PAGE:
When lawmakers discuss privatization as a way to save money on our penal system, prison privatization gets the majority of attention from state officials, the media and political pundits. But county officials across the nation are becoming so interested in the idea of privatizing jails that private entrepreneurs are advertising for their business. Strangely, in Michigan it is currently illegal for local units of government to contract out for management of jails. But if the state allowed counties to privatize their jails, Michigan counties could lock up annual savings of as much as 10 percent to 15 percent.
County jails differ from state prisons in that jails are designed to incarcerate inmates with relatively short sentences — for a maximum of 365 days. For inmates who have cases working through the court process, jails serve as temporary detention centers.
In 1989, several legislators introduced a package of 16 bills that would permit jail privatization. The Michigan statutes that needed amending were up to 141 years old. The bid failed in large part due to opposition from public employee unions, which regularly oppose privatization because it can lower the number of workers who pay dues to the union. Michigan counties do have experience contracting out for management of their prisoners since many routinely pay other counties to house their inmates.
In August 2001, the Washington Policy Center, a Washington state-based think tank, published a policy brief entitled, “Private Prisons: A Sensible Solution.” The paper focused primarily on prison privatization, but did include some important jail references. For example, it told the story of Whatcom County, Wash., which contracted with a private, for-profit company to oversee county prisoners on a work-release program.
The company, Security Specialists Plus (SSP), houses the prisoners and charges the county just $28 a day per inmate. Maintaining the same prisoners in the Whatcom County Jail costs $60 per day per inmate. It has been estimated that SSP has saved the county $3.9 million since 1991.
Jails have been privatized throughout North America. Corrections Corporation of America, one of the industry’s best-known corrections businesses, manages jails from Bay County, Fla. to Tulsa Okla. and reports average savings of 10 percent annually. Dickson County, Tenn. may be the next American jail to adopt private management. In December 2003, Dickson officials voted to accept bids from private firms to manage the jail’s inmates. Actual per-inmate savings have not yet been estimated, but the new private jail is expected to create a revenue stream for the county of $300,000 annually, from the taxes the private business will pay.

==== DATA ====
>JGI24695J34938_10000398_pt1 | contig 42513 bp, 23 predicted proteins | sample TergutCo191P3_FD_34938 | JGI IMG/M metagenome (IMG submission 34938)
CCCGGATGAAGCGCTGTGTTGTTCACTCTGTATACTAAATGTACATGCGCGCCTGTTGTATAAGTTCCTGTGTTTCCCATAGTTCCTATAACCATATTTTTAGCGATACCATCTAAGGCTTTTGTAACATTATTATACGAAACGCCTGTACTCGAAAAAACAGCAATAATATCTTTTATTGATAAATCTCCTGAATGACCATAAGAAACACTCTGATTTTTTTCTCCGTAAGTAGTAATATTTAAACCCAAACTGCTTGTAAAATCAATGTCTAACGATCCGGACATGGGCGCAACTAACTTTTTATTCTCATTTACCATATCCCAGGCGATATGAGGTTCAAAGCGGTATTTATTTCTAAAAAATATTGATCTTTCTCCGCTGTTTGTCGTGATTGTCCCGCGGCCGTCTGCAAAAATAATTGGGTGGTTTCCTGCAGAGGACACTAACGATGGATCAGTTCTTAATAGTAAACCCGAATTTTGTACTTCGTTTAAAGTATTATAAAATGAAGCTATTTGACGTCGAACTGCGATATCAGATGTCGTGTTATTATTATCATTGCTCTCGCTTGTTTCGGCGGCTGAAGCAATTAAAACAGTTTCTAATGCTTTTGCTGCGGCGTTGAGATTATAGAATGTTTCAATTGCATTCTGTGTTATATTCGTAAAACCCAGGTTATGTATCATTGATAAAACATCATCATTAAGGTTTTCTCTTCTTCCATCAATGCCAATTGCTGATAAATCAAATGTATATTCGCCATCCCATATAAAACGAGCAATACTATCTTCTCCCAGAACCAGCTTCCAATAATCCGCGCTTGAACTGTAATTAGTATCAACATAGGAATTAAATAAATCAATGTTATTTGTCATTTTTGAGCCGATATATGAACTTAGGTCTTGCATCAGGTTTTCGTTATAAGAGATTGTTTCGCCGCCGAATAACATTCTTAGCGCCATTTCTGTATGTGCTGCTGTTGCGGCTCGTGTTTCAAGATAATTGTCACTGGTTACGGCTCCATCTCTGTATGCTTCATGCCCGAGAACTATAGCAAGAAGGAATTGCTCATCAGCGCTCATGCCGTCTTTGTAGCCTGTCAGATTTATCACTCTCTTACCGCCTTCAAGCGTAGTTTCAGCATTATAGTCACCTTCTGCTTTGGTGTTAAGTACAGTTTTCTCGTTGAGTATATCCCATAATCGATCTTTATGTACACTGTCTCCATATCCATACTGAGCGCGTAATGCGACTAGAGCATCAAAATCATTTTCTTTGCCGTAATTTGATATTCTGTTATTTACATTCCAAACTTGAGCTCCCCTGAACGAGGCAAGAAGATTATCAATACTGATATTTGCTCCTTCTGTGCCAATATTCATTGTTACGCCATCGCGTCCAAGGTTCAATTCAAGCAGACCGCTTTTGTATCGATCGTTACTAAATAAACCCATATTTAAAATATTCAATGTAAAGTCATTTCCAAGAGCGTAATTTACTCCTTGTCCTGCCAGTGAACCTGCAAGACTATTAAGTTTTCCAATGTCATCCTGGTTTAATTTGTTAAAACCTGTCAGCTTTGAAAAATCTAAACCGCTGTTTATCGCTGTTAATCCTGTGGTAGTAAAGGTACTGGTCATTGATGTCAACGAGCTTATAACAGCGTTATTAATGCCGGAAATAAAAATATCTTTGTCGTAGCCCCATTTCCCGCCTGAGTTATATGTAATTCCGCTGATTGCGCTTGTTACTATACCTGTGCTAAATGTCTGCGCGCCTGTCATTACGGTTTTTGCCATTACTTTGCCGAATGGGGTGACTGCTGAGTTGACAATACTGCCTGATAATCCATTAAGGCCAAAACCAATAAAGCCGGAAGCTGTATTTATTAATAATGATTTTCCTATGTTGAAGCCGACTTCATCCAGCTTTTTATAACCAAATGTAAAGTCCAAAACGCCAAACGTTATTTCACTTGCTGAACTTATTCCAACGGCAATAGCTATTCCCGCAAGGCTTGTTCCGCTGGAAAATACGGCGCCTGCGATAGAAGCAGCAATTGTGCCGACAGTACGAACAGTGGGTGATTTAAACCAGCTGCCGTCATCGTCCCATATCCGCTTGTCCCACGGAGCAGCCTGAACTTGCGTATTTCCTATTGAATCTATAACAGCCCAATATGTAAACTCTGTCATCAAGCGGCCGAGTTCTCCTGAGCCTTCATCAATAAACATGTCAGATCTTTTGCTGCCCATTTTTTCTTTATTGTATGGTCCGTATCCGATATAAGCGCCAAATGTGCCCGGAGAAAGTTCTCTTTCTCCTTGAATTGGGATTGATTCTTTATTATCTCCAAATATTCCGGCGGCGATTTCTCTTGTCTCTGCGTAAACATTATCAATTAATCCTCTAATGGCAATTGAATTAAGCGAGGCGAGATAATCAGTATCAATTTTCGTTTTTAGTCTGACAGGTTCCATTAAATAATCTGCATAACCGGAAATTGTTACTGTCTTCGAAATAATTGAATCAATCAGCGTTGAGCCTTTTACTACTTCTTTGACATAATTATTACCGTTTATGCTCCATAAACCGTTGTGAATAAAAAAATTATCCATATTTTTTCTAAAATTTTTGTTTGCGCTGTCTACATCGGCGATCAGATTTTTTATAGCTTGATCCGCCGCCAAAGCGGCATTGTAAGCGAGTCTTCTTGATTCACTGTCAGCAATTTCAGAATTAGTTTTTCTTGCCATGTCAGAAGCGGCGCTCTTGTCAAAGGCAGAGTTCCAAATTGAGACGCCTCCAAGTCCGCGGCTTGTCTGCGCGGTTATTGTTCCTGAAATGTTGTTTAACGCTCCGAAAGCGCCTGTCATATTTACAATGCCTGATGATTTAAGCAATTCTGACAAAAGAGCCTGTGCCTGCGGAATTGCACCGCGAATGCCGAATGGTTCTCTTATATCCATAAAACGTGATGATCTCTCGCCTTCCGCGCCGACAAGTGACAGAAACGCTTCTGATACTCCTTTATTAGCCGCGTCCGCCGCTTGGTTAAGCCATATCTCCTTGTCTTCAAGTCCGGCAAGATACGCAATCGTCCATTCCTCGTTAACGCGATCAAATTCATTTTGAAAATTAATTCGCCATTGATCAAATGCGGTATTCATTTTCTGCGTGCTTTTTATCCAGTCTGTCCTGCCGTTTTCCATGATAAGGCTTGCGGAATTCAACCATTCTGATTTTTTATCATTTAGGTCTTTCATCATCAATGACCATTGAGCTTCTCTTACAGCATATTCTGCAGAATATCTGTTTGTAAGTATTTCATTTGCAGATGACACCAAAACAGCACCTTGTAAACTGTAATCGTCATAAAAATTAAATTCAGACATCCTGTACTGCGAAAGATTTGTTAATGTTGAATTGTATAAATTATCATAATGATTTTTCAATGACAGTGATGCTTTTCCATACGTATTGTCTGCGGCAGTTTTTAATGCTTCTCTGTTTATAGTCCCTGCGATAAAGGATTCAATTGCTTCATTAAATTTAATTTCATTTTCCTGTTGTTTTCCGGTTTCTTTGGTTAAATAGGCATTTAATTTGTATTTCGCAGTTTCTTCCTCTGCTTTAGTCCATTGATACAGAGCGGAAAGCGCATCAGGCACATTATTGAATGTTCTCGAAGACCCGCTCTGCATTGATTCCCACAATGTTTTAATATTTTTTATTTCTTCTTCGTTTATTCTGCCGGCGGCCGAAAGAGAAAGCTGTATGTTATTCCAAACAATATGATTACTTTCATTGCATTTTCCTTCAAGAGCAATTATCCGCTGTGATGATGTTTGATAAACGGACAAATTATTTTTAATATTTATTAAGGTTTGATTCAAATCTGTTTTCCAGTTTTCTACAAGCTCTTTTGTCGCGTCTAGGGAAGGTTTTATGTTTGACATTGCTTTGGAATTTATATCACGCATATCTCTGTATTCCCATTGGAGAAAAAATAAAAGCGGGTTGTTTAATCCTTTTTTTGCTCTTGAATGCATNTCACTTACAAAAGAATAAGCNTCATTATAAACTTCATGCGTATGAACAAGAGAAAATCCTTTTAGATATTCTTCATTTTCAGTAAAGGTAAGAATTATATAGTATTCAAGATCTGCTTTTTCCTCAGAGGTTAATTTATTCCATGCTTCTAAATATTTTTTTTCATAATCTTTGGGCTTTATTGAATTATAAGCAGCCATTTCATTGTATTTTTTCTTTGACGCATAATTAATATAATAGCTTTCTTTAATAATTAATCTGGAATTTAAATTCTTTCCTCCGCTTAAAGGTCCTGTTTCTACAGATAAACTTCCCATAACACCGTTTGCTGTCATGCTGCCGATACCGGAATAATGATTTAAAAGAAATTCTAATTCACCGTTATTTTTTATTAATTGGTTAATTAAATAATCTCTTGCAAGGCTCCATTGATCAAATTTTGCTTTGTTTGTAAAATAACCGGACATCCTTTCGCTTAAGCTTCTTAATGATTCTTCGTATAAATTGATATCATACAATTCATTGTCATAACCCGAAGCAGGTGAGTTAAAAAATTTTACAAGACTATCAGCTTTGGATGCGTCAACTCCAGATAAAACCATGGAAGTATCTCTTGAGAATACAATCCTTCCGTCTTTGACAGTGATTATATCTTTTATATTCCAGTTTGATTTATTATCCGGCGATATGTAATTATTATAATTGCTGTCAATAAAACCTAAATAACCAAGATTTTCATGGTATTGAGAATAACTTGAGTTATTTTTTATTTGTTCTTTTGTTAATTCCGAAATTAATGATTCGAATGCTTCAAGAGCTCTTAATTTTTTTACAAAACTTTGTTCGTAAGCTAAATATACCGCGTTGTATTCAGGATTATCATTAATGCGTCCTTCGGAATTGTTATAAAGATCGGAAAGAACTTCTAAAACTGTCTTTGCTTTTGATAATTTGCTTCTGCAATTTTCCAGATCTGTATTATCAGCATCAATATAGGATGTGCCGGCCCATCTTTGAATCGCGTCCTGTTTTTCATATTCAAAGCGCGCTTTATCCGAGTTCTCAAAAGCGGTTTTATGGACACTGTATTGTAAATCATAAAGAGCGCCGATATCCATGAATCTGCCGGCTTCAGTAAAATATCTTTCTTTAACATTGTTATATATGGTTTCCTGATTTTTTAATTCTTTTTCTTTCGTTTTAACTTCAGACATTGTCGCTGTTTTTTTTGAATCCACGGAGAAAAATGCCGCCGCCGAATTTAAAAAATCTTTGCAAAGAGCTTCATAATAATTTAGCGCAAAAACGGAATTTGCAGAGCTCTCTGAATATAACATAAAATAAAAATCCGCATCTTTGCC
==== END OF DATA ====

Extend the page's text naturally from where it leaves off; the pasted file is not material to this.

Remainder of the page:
Here in Michigan, Grand Traverse County is one unit of government that could benefit greatly from jail privatization. The county jail contains 155 beds. According to County Commissioner Larry Inman, demand for jail bed space has outstripped the supply, which has led the county to contract with other jails to house as many as 37 Grand Traverse County inmates every month. Grand Traverse County may pay out approximately $400,000 to $500,000 in 2004 for this service — much more than they pay to house their own prisoners, according to Inman.
To solve the problem, Grand Traverse County enlisted consultants from other states, who produced two reports concluding that the county needs 192 jail beds today (37 more than it currently has) just to keep up with the current inmate population. According to Lt. David Spranger, deputy jail administrator, Grand Traverse County will need as many as 227 beds by the year 2007. The reports suggested that in order to take care of immediate needs and to start in on future needs, the county should add an additional 90 beds to its current jail. Such an addition was estimated to cost county taxpayers approximately $10.5 million.
If Michigan’s jails could be privatized no tax increase would be needed, and neither would Grand Traverse County need to find an additional $10.5 million. Private firms often build, own and operate jails and recoup their investments through contracts for management of prisoners. Often they can do all of this for less than it costs the government.
State officials need not mandate that counties turn to jail privatization — all they need do is change the law so the option is not prohibited. By doing so, lawmakers would not only help counties save money. They would enable them to be more flexible — and therefore more effective in dealing with the responsibilities of law enforcement.
Scott Walter is a research intern and economics student at Northwood University in Midland. Michael LaFaive is director of fiscal policy for the Mackinac Center for Public Policy.